In February 2016, Philip Chism went on trial for the murder, rape, and robbery of Coleen Ritzer. After the jury found him guilty as charged, Superior Court Judge David Lowry sentenced him to life in prison with the possibility of parole after 25 years. He was also sentenced to 40-year prison terms for the rape and robbery. Under the terms of these sentences, Chism will remain behind bars for at least 40 years. He will not be free before he reaches the age of 54.

     In Massachusetts, a juvenile who commits first-degree murder cannot be sentenced to life without the possibility of parole. The victim's family in this case criticized that law.
   
     

Believable Fantasy

I learned years ago from Lester del Ray that the secret to writing good fantasy is to make certain it relates to what we know about our own world. Readers must be able to identify with the material in such a way that they recognize and believe the core truths of the storytelling. It doesn't matter if you are writing epic fantasy, contemporary fantasy, dark urban fantasy, comic fantasy, or something else altogether, there has to be truth in the material. Otherwise readers are going to have a tough time suspending disbelief long enough to stay interested.

Terry Brooks, Sometimes The Magic Works, 2003

Memoirists Are Liars

Perhaps all memoirists lie. We alter the truth on paper so as to alter it in fact; we lie about our past and invent surrogate memories the better to make sense of our lives and live the life we know was truly ours. We write about our life, not to see it as it was, but to see it as we wish others might see it, so we may borrow their gaze and begin to see our life through their eyes, not ours.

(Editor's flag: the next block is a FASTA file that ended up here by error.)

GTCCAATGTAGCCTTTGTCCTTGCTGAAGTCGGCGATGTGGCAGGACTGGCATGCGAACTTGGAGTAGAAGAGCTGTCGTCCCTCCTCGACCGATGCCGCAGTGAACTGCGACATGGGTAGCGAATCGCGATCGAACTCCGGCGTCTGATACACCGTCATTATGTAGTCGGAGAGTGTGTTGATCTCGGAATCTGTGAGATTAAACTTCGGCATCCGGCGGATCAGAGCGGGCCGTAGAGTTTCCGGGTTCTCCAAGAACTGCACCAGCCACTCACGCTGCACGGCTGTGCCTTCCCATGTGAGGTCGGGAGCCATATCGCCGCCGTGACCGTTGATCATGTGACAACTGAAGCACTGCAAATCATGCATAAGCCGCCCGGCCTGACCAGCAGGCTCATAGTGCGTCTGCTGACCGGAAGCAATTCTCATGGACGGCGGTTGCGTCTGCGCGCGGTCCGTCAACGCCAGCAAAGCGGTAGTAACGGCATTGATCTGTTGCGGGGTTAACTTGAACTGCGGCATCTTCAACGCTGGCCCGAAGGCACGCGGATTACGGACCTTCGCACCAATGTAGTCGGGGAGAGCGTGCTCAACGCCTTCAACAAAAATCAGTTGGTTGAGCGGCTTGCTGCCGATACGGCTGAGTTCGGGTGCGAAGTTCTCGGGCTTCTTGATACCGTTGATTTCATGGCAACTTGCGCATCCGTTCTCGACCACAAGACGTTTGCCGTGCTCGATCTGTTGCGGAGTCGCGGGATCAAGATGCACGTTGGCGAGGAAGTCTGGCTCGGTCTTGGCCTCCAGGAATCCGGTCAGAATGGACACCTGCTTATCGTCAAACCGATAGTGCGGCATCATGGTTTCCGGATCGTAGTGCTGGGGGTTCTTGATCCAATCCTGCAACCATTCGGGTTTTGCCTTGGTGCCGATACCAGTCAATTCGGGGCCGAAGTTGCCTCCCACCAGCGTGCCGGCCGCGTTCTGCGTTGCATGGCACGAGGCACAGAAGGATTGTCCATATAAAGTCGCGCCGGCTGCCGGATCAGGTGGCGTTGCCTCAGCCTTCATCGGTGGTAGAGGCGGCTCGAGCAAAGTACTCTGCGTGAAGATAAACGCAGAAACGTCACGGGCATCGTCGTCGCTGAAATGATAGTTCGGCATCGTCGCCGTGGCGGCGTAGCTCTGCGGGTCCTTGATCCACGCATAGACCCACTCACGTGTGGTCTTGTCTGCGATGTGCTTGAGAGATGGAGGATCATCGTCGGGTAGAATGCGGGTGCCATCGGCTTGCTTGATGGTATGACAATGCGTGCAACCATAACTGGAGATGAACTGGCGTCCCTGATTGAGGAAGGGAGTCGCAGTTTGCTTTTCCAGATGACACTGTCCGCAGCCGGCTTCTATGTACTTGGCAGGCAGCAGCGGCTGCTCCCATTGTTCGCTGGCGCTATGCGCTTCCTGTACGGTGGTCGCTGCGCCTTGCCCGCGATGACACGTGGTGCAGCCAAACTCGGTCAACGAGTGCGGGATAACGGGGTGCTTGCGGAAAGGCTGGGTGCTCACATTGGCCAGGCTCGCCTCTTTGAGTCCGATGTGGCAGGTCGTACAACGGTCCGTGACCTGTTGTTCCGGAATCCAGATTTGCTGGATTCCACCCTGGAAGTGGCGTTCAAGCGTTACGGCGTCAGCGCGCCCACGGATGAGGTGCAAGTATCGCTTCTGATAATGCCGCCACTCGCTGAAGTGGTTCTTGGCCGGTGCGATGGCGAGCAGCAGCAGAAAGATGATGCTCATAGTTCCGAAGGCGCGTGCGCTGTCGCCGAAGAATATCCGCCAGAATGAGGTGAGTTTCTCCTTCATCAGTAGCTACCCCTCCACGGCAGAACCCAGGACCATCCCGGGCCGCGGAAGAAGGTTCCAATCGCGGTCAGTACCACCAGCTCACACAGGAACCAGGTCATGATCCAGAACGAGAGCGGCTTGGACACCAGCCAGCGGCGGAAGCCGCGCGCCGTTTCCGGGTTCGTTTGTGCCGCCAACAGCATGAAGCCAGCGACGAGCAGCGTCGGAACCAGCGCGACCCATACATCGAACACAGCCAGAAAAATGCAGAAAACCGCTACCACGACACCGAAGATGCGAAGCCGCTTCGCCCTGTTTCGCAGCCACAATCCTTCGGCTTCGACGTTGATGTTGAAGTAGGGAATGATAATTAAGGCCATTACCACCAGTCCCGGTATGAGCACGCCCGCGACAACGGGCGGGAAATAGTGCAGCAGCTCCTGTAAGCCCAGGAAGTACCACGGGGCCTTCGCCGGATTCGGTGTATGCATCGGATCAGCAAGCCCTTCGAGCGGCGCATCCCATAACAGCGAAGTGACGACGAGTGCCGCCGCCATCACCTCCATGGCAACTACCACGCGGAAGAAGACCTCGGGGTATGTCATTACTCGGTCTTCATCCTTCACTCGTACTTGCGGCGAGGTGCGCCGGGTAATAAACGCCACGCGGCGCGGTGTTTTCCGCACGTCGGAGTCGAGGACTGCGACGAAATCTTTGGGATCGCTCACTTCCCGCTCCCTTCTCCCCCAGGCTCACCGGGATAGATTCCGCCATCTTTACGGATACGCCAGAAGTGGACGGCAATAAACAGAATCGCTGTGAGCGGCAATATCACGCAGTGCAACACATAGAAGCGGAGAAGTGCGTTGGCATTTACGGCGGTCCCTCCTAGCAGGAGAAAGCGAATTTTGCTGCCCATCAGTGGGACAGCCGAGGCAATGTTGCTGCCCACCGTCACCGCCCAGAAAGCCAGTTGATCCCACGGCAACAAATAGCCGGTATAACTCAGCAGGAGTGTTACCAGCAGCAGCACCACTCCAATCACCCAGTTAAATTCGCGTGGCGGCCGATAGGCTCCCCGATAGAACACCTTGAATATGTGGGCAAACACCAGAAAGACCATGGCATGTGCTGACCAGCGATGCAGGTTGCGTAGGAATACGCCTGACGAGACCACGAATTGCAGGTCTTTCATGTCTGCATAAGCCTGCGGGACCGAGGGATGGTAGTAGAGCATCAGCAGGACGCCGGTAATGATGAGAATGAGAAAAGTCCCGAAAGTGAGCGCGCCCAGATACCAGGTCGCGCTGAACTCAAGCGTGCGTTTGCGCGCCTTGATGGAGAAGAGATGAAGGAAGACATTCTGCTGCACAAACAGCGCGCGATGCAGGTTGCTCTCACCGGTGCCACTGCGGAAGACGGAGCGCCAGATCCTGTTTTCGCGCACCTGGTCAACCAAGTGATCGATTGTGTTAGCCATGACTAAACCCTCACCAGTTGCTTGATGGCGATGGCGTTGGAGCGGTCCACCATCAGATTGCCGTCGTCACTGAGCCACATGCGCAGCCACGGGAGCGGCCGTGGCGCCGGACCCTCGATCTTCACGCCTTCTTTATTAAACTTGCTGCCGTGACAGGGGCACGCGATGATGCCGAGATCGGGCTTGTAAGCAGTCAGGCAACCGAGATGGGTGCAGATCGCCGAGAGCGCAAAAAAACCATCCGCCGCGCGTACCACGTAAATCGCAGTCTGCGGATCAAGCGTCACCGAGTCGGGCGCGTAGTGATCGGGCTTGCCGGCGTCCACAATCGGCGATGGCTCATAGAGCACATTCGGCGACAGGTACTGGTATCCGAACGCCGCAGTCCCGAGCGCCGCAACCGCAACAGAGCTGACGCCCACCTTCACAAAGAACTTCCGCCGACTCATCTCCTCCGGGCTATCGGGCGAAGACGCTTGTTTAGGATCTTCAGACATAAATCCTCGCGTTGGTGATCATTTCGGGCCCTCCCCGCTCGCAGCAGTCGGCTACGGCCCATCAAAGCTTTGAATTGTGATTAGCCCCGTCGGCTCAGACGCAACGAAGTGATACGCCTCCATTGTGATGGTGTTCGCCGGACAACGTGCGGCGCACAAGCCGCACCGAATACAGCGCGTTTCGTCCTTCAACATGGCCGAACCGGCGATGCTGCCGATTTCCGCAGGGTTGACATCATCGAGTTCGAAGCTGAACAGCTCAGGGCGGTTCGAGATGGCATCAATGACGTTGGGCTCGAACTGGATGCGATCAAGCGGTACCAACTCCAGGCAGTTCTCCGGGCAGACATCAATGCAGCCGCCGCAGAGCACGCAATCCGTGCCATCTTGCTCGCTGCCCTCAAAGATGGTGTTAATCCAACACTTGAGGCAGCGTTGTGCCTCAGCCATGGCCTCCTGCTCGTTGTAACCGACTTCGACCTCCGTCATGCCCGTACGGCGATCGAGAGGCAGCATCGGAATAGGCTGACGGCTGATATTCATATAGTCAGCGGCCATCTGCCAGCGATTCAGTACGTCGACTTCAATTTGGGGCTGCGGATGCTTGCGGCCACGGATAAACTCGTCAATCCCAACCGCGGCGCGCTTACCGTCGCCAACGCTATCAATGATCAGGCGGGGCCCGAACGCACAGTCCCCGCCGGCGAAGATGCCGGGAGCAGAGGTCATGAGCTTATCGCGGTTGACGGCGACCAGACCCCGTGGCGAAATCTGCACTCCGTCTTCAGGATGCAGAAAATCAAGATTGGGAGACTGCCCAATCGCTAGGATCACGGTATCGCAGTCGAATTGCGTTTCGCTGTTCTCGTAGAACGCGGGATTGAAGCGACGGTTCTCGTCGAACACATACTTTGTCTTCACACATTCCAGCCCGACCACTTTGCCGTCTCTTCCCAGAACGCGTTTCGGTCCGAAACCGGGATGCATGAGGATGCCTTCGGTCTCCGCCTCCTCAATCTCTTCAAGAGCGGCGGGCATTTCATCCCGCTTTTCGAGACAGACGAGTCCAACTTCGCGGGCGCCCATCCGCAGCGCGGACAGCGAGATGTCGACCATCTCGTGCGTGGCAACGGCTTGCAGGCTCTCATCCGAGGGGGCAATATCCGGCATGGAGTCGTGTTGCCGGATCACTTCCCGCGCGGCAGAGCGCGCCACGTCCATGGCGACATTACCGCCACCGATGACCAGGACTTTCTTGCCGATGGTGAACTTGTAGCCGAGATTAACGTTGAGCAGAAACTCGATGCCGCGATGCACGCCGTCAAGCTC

Andre Acimen in Writers on Writing, edited by John Darnton, 2001 

Mark Twain and His Typewriter

     Mark Twain loved gadgets and would buy the latest thing when it came out. When typewriters hit the market, he was among the first to buy one for the then outrageous price of $125 (more than $2,150 in today's money.) Twain was also the first author ever to submit a typewritten manuscript to a publisher. It was 1833 and the book was Life on the Mississippi. 

     Twain used the "hunt and peck" typing method. He didn't know the touch-typing system of using all the fingers. Nobody did, because it wouldn't be invented for another quarter century. Twain eventually traded his Remington typewriter for a $12 saddle.

Erin Barrett and Jack Mingo, It Takes a Certain Type To Be a Writer, 2003 

Dr. Arthur Waite: The Happy Poisoner

     In 1917, on trial for his life, accused of double murder, Dr. Arthur Warren Waite laughed at the law. It was, he agreed, all true. He had indeed murdered his mother-in-law by mixing germs in her food. He had also killed his wealthy father-in-law, but when germs failed, and arsenic too, Waite had used chloroform, suffocating the old man with a pillow to finish him off. Why? "For the money," said Waite.

     Waite's trial was the New York City sensation of its day. The debonair young dentist cheerfully explained how he had poisoned his mother-in-law mixing pneumonia, diphtheria and influenza germs into her meals.